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At 90 years old, Rosalyn Drexler is a go-getter whose prolific career as an artist, novelist, playwright, and briefly as a wrestler is featured in a new exhibition at the Mildred Lane Kemper Art Museum at Washington University in St. Louis, on view from February 10-April 17, 2017.

“Rosalyn Drexler: Who Does She Think She Is?” presents the first comprehensive celebration of the artist’s 60-year legacy working across multiple mediums, including sculpture and collage paintings as well as her novels and plays. In addition to introducing her work to a new generation, the exhibition reaffirms her standing as a visual artist who defiantly challenged power structures of post-war America.

Arranged chronologically, the retrospective begins with Drexler’s junk-based sculptures from the late 1950s before winding its way to her novels, plays and paintings, which co-opt film posters, newspapers and magazines as a commentary on the interplay between the tragic and the absurd in everyday life.

Weaving in and out of the Pop Art movement, even once hailed as the “Queen of the Underground,” Drexler repeatedly examines social and political themes, including questions of gender and sexuality. Her vivid paintings often emit a noir stylization that fuses a multiplicity of mass-media imagery and bold colors, often creating radical moments of tension. In doing so, Drexler offers up a profound amalgam of intimacy and conflict to the viewer.

“Drexler’s art remains relevant today because she pointedly questions things like how we see gender, the role of violence in contemporary life, including sexual violence, and how the flood of images from mass media affects our consciousness,” says associate curator Allison Unruh, discussing how Drexler’s work from earlier decades continues to resonate today. “She does this through vivid images that hit you with a graphic punch, combining both sharp humor and serious reflection on our culture.”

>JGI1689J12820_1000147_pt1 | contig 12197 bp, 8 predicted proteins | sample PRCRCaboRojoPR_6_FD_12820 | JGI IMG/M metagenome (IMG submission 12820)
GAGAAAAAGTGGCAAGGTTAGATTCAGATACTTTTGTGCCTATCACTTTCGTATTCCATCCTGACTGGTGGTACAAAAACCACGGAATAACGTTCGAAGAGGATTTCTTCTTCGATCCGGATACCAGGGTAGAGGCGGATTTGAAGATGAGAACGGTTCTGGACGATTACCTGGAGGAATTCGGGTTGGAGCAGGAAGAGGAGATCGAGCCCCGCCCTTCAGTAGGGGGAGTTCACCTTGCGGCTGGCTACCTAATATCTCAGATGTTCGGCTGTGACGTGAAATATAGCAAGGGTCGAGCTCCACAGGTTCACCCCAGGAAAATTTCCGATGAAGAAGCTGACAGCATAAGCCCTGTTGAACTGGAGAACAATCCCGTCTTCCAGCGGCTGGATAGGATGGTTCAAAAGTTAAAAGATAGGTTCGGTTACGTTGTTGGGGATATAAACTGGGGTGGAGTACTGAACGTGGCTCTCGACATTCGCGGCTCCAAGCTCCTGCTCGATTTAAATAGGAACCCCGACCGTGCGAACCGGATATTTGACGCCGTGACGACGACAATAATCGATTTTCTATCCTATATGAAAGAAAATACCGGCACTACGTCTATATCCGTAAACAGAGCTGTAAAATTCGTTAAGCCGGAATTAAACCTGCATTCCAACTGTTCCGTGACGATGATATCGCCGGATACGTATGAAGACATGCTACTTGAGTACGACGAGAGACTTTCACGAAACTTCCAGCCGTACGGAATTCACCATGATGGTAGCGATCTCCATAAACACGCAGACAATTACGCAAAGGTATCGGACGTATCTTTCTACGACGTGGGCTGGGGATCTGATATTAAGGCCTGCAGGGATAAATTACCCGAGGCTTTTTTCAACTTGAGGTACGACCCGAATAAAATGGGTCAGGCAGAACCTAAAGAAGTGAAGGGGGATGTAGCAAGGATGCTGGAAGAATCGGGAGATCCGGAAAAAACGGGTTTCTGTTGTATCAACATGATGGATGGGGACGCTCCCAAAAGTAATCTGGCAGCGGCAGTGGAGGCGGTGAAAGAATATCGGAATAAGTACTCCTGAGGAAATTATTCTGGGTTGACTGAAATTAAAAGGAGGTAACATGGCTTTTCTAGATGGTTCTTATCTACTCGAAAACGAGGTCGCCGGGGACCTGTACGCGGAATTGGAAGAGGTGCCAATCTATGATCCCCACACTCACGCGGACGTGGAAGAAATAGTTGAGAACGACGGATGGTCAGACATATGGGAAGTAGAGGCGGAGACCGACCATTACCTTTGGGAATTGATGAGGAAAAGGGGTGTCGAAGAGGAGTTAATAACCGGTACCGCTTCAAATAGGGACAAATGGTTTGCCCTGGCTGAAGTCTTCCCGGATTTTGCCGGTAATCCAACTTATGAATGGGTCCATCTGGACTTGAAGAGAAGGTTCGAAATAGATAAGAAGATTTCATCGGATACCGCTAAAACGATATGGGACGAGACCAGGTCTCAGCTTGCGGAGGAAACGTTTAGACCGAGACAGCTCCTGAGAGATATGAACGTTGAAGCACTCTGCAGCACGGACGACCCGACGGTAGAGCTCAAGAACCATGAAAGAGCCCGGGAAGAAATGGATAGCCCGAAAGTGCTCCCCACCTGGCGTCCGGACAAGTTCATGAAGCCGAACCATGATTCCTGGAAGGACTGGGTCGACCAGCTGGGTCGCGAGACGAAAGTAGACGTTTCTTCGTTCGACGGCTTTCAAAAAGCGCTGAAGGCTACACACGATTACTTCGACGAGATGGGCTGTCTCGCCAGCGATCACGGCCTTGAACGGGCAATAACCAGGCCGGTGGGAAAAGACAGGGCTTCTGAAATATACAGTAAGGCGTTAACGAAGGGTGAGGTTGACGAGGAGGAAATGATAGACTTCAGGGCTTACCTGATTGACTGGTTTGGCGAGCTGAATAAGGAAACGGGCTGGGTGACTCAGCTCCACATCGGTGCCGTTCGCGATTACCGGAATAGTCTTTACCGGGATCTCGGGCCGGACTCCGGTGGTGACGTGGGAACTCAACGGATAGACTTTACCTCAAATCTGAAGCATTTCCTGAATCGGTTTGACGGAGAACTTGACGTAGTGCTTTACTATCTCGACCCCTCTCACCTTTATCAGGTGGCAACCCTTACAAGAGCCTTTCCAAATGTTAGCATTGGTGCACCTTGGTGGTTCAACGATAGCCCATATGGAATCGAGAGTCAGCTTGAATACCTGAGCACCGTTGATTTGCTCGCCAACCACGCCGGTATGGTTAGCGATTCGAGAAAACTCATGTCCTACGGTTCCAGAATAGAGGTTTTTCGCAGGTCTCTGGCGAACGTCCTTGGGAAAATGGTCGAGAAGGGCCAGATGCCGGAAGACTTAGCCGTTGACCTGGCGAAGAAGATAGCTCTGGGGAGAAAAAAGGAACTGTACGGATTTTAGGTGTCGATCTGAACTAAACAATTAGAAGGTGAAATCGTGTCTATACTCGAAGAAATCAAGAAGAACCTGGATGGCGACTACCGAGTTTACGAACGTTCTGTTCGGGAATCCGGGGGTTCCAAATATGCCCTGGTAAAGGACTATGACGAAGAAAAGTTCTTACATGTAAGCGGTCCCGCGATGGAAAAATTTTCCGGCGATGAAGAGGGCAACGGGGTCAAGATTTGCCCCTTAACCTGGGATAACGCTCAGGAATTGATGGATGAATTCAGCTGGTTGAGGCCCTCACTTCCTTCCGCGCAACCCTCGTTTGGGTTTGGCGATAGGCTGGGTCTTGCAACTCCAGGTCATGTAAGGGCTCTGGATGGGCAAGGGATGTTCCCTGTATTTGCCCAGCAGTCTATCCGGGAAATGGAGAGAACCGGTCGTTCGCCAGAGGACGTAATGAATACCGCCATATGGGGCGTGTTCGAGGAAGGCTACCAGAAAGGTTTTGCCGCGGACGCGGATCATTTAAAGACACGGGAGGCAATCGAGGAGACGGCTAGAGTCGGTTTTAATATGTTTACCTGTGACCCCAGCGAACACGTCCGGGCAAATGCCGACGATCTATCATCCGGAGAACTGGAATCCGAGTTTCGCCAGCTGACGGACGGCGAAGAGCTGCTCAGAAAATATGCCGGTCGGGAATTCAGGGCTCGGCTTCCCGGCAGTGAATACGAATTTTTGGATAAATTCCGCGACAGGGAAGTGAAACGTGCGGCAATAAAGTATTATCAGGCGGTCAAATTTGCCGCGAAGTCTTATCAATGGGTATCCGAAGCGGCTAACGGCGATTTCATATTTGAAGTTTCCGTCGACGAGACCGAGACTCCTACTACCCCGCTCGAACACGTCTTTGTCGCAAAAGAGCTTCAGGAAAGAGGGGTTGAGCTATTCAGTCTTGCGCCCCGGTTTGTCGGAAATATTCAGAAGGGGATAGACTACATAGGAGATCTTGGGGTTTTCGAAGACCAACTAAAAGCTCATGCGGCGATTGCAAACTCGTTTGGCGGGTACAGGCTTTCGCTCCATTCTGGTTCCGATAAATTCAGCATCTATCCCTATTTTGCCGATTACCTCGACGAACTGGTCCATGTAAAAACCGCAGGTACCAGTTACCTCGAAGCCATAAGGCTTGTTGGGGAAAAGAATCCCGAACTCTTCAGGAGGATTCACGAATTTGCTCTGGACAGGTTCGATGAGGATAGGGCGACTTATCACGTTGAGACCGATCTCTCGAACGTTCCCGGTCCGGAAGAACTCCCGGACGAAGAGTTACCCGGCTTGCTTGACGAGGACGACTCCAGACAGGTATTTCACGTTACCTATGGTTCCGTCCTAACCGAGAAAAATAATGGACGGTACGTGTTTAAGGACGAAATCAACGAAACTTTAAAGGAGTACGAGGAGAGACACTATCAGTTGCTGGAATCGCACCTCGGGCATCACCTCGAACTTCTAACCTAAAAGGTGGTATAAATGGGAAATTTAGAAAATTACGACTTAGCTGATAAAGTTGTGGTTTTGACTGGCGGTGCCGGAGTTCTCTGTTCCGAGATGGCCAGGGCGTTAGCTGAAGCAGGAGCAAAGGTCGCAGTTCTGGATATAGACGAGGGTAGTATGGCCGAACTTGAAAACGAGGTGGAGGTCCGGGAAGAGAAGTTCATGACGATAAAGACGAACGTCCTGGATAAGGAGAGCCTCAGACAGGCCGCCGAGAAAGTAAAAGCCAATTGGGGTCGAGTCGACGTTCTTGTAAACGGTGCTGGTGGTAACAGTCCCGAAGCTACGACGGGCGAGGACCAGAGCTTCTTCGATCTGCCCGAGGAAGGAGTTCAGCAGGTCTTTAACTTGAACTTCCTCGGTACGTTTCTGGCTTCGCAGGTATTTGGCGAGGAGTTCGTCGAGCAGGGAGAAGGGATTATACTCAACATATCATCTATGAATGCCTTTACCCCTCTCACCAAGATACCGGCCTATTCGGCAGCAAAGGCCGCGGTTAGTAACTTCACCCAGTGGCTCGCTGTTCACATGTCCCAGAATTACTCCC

While most people would settle for these achievements, Drexler plunged further into the breach, evolving into a novelist and playwright in the 1960s and exploring many of the themes in her visual art through text. In 1964, her first play, the one-act musical “Home Movies” won an Obie Award for Off Broadway theater excellence, and Drexler went on to win additional awards for later works.

According to Unruh, Drexler’s confrontation with media and popular culture served as a source of inspiration for her output. “She was looking at mass media at a time when it was proliferating in the post-war period with an explosion in print, television and film. All of the material she draws upon is real-world material.”

Unruh also commented on what she hopes viewers take away from the broad survey of works: “I hope visitors leave with an appreciation of the multi-dimensional aspects of Drexler’s works and career, and a sense that she deserves to be recognized both as an innovative voice among her peers in the 1960s and for her wildly diverse pursuits as an artist and writer over the past six decades.”

Buttressing the exhibition is a broad range of supplemental programming, including a gallery talk on Feb. 11 with Unruh, a collage-making workshop, and a Museum-member book discussion later in the season.

From March 6-8, the Kemper will partner with the Tivoli Theatre for “Rosalyn Drexler’s Cinematic Connections: Comedians, Gangsters and Fighters,” featuring free screenings of “My Little Chickadee” (1940), “White Heat” (1949) and “Raging Bull” (1980), which respectively touch upon the humor, violence and pugnaciousness found in Drexler’s work.

On March 24, a staged reading of two of Drexler’s one-act plays, “Utopia Parkway” and “Room 17C,” will be performed by students from the Washington University’s Performing Arts Department in Arts & Sciences and directed by Senior Lecturer Andrea Urice.

The museum is located on Washington University’s Danforth Campus, near the intersection of Skinker and Forsyth Boulevard. For more information, call (314) 935-4523 or visit the Mildred Lane Kemper Art Museum’s website; or find the museum on FacebookTwitter and Instagram.

—Rob Levy

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